Cheops (Egyptian Chufu) followed around 2551 BC. His father Snofru.
The new pharaoh (2551-2528 BC) chose the plateau of Gise for his pyramid, 40 km north of Dahshur. The pyramid he called "Achet Chufu" = horizon of Cheops. How long his reign lasted is not certain. They are estimated at 30 - 32 years. He wanted to outdo his father Snofru with this pyramid. The Pyramid of Cheops became the largest man-made structure.
The construction work on this building was gigantic. All in all, 2.7 million cubic meters of material were used, corresponding to an estimated daily output of 230 cubic meters. Nearly 2.3 million stone blocks were piled up. Their weight fluctuated between 2.5 to 80 tons. The master builders of this epoch had learned from the buildings of the Snofru period. The Cheops pyramid was built much more carefully. The floor was a flat surface. The building was aligned in a northerly direction. At the end, the height was 146 m, the side length 230 m and the pitch angle 51 degrees. Why the pyramid was aligned north is not known.
The disguise of the pyramid was demolished in the 14th and 15th centuries by the Arabs and served for their house construction in Cairo. The top of the structure was dismantled over time. The height was therefore reduced to 137 m. A no longer preserved, 8 m high wall enclosed the complex. The mortuary temple adjacent to the pyramid is also no longer preserved. An almost 740 m Aufweg led from here to the valley temple. He too is not preserved. The complex also includes three queen pyramids, two Mastaba cemeteries for officers (east) and relatives (west), a small side pyramid and ship pits.
Inside the pyramid are three chambers. A corridor led from the entrance to the north steeply into the Underground Chamber (30 m below the rock level), which was built into the rock. The meaning of the chamber is unclear. If she had been planned as a burial chamber, there should be no further walk out. It leads a passage in a southerly direction, but ends in the rock.
The so-called Queen's Chamber is above it and is reached by ascending and even walking. The ascending passage (1.05 m wide and high) leads to the large gallery, followed by the Great Staircase, the antechamber and then the royal chamber. Rose Quartz is the building material of the room. Five so-called relief chambers are located above the royal chamber. They served to distribute the weight of the structure to the chamber.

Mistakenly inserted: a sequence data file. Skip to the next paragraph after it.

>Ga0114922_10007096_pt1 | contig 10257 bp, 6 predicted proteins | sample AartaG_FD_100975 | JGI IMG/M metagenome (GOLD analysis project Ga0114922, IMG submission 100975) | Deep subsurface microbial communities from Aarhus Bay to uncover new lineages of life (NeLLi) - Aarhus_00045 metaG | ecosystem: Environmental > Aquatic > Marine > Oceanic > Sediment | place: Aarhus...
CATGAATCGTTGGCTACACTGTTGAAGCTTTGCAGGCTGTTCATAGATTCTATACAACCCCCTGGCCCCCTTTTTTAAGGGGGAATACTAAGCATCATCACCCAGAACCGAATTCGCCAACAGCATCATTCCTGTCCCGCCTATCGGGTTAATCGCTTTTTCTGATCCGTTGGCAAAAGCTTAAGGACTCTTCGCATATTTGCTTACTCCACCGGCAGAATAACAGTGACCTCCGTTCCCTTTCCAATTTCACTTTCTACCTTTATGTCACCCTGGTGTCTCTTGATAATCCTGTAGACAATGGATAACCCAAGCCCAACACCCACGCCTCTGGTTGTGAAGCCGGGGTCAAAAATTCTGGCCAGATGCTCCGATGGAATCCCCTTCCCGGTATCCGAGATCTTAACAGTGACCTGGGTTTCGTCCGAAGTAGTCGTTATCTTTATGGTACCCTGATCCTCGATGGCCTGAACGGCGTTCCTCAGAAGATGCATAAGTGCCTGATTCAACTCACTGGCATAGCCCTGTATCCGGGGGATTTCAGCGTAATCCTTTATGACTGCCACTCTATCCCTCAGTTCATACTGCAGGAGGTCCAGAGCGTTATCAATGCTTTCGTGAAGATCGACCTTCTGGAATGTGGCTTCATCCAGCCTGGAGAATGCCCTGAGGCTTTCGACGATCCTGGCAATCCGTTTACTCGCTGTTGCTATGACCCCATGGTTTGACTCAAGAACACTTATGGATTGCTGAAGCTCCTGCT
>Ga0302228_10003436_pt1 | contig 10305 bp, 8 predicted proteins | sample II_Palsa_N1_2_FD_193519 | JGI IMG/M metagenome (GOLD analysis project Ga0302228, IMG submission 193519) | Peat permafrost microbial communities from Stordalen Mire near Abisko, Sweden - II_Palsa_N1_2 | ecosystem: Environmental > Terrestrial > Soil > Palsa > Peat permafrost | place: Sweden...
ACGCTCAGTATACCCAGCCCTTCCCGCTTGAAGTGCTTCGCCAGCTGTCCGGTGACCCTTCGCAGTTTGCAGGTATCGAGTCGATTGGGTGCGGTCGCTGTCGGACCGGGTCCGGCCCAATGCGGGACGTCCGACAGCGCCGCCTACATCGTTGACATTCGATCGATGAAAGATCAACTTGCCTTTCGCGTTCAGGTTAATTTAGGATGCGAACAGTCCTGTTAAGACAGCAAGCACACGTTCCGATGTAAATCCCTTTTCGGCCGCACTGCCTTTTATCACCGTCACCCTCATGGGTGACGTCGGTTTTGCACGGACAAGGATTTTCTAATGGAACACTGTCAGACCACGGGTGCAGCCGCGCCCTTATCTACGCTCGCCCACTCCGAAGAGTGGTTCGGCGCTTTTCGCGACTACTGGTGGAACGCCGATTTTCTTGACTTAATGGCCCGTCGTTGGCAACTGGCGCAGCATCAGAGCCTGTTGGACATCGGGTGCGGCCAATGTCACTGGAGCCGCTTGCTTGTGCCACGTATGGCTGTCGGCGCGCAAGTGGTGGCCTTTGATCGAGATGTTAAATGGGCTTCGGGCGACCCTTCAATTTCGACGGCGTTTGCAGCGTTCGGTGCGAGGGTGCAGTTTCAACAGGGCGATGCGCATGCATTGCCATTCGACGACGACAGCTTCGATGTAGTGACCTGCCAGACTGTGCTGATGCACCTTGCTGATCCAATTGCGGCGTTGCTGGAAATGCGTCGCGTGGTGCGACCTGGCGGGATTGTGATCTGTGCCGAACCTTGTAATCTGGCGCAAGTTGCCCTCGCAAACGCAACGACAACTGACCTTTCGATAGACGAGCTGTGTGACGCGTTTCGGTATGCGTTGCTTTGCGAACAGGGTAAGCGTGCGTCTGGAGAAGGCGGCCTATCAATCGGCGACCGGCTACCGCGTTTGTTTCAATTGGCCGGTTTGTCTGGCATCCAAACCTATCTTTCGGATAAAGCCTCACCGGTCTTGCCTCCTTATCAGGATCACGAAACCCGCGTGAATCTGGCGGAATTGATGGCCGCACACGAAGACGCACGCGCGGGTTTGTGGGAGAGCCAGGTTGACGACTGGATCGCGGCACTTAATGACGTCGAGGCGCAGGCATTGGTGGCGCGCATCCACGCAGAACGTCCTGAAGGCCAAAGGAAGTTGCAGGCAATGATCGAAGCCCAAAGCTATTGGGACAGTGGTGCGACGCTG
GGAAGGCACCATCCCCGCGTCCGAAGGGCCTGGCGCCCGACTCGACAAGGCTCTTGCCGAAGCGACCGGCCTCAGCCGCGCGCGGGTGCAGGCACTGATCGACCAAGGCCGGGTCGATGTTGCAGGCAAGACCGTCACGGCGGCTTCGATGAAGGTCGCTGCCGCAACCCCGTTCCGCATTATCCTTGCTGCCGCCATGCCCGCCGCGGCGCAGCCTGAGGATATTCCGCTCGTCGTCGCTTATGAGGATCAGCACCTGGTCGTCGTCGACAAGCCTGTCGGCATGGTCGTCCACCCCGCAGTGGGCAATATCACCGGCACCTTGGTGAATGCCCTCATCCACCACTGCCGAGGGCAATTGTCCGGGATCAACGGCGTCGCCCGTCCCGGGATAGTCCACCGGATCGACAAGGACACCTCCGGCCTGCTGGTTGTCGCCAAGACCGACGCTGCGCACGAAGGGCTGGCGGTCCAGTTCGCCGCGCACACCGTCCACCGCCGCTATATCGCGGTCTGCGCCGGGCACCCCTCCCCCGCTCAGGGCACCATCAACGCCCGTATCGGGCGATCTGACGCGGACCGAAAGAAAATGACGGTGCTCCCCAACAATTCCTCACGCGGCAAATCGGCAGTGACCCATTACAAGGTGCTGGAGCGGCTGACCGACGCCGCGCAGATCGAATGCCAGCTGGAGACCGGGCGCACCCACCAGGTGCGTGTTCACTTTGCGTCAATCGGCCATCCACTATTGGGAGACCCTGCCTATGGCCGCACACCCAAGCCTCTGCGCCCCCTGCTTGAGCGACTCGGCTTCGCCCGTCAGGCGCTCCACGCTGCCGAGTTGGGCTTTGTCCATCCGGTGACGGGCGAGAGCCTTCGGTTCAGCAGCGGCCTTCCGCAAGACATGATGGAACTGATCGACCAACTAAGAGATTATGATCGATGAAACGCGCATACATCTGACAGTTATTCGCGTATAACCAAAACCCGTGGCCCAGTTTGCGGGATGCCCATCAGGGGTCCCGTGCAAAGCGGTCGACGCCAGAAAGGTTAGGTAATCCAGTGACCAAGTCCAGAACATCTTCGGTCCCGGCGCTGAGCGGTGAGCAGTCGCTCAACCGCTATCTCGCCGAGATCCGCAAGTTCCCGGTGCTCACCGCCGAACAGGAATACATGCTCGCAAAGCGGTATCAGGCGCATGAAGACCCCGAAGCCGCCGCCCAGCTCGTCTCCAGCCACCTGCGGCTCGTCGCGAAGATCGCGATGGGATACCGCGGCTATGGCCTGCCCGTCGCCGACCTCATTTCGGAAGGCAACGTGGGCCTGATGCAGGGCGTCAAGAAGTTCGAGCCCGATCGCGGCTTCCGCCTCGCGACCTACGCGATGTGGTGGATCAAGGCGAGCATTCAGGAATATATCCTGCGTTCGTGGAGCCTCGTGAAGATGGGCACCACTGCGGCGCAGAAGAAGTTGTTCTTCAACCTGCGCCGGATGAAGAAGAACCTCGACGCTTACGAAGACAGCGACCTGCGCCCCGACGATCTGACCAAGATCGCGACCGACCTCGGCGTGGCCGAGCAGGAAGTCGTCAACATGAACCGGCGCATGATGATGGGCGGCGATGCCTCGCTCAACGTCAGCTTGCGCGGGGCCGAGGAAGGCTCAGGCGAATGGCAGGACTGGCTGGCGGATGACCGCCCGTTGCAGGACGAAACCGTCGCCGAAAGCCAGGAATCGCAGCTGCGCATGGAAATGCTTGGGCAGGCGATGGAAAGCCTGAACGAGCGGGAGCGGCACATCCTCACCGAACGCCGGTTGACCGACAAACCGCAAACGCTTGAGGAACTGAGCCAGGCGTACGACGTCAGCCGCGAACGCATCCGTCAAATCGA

The sarcophagus is also made of rose granite and aligned with the central axis of the pyramid. It is wider than the door to the burial chamber, so it must have been transported here before the completion of the pyramid. Several so-called air ducts lead into the chambers of the king and queen. The shafts to the Queen's chamber but do not break the walls to their chamber. They did not serve air circulation, but probably had religious reasons. After the funeral, the ascending passage to Cheops' chamber was blocked by boulders. The original entrance was closed with a limestone block. He was adapted to the outer wall. It was hoped to deceive grave robbers.
The meaning of these pyramids on the eastern side is also unknown. They were a fifth of the size of the Great Pyramid of Cheops. Here, too, a sloping corridor led to a chamber and from there to the burial chambers. These buildings also had small funeral chapels, but they have disappeared to the last.
There are seven ship pits on the pyramid terrain. On the way and next to the mortuary temple are three pits. In addition to a queen pyramid and the side pyramid are two more. Two more were found in the south of the pyramid of Cheops. Here, when a pit was opened in 1954, the remains of a ship were found. The boat, 43 m long, has been reconstructed and stands in a museum near the pyramid. It imitates a papyrus ship. A cabin and a shrine are on the boat. The pits in the south contain disassembled boats. It is believed that these disassembled boats served as means of transport at Cheops funeral.